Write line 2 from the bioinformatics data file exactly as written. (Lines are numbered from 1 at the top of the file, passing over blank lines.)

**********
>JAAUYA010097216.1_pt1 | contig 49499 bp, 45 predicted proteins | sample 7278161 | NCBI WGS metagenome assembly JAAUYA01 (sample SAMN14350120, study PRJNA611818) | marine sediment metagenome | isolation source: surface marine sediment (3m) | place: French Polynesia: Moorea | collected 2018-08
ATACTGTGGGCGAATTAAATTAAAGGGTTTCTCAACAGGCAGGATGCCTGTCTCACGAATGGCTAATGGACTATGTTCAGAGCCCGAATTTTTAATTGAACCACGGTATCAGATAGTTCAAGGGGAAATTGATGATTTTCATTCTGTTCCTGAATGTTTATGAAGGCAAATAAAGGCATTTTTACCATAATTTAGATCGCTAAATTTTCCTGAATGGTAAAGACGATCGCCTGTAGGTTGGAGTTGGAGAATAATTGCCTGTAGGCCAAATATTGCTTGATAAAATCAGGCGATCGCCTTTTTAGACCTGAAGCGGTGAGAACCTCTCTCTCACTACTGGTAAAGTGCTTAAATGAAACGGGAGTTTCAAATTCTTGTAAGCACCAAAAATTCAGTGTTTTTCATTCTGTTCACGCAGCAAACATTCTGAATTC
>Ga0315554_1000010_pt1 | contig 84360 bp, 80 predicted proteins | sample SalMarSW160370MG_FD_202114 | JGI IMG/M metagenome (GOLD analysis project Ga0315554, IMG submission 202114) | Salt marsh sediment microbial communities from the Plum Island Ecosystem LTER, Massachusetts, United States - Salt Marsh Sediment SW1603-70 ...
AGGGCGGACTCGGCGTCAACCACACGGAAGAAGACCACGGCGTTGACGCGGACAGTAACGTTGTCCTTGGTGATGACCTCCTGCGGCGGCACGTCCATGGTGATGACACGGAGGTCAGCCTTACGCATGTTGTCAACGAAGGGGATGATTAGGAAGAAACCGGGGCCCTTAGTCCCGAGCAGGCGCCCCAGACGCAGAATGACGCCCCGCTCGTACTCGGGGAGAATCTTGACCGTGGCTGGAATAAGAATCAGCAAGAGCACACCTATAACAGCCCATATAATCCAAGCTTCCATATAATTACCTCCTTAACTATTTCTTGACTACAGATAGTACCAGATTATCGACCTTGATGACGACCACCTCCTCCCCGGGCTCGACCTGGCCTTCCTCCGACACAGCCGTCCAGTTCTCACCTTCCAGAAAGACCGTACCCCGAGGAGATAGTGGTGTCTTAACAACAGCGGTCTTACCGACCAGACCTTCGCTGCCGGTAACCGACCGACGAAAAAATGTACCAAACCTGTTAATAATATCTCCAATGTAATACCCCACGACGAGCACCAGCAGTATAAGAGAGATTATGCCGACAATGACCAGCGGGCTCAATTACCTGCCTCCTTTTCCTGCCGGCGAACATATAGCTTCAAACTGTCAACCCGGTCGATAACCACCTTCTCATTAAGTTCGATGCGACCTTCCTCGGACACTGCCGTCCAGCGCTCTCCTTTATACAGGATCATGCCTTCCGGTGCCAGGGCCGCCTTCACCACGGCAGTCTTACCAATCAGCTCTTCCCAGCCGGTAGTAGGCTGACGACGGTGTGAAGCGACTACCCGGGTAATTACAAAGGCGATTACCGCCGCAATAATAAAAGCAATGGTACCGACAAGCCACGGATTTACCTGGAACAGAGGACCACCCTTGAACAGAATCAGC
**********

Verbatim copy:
ATACTGTGGGCGAATTAAATTAAAGGGTTTCTCAACAGGCAGGATGCCTGTCTCACGAATGGCTAATGGACTATGTTCAGAGCCCGAATTTTTAATTGAACCACGGTATCAGATAGTTCAAGGGGAAATTGATGATTTTCATTCTGTTCCTGAATGTTTATGAAGGCAAATAAAGGCATTTTTACCATAATTTAGATCGCTAAATTTTCCTGAATGGTAAAGACGATCGCCTGTAGGTTGGAGTTGGAGAATAATTGCCTGTAGGCCAAATATTGCTTGATAAAATCAGGCGATCGCCTTTTTAGACCTGAAGCGGTGAGAACCTCTCTCTCACTACTGGTAAAGTGCTTAAATGAAACGGGAGTTTCAAATTCTTGTAAGCACCAAAAATTCAGTGTTTTTCATTCTGTTCACGCAGCAAACATTCTGAATTC